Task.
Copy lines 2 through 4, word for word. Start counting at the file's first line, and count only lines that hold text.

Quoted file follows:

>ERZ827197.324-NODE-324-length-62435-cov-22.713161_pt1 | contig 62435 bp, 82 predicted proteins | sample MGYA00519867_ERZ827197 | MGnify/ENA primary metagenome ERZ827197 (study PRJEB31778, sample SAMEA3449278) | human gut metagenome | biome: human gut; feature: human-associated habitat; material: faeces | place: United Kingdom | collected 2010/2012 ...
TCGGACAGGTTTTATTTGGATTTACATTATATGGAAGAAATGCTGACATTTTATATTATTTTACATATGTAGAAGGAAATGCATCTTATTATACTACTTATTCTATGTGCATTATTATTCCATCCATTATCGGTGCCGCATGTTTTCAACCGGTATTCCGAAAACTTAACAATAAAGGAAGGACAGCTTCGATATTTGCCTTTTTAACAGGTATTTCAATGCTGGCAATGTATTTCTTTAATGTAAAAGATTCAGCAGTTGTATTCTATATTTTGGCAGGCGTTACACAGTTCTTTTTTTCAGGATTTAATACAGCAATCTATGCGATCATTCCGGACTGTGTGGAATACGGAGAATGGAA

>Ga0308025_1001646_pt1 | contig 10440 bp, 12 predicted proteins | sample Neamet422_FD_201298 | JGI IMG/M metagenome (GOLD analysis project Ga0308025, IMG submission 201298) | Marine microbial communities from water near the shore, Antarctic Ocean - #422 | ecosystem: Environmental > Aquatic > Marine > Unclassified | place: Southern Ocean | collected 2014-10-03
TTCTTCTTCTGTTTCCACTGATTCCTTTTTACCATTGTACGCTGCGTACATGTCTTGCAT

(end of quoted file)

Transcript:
TCGGACAGGTTTTATTTGGATTTACATTATATGGAAGAAATGCTGACATTTTATATTATTTTACATATGTAGAAGGAAATGCATCTTATTATACTACTTATTCTATGTGCATTATTATTCCATCCATTATCGGTGCCGCATGTTTTCAACCGGTATTCCGAAAACTTAACAATAAAGGAAGGACAGCTTCGATATTTGCCTTTTTAACAGGTATTTCAATGCTGGCAATGTATTTCTTTAATGTAAAAGATTCAGCAGTTGTATTCTATATTTTGGCAGGCGTTACACAGTTCTTTTTTTCAGGATTTAATACAGCAATCTATGCGATCATTCCGGACTGTGTGGAATACGGAGAATGGAA

>Ga0308025_1001646_pt1 | contig 10440 bp, 12 predicted proteins | sample Neamet422_FD_201298 | JGI IMG/M metagenome (GOLD analysis project Ga0308025, IMG submission 201298) | Marine microbial communities from water near the shore, Antarctic Ocean - #422 | ecosystem: Environmental > Aquatic > Marine > Unclassified | place: Southern Ocean | collected 2014-10-03
TTCTTCTTCTGTTTCCACTGATTCCTTTTTACCATTGTACGCTGCGTACATGTCTTGCAT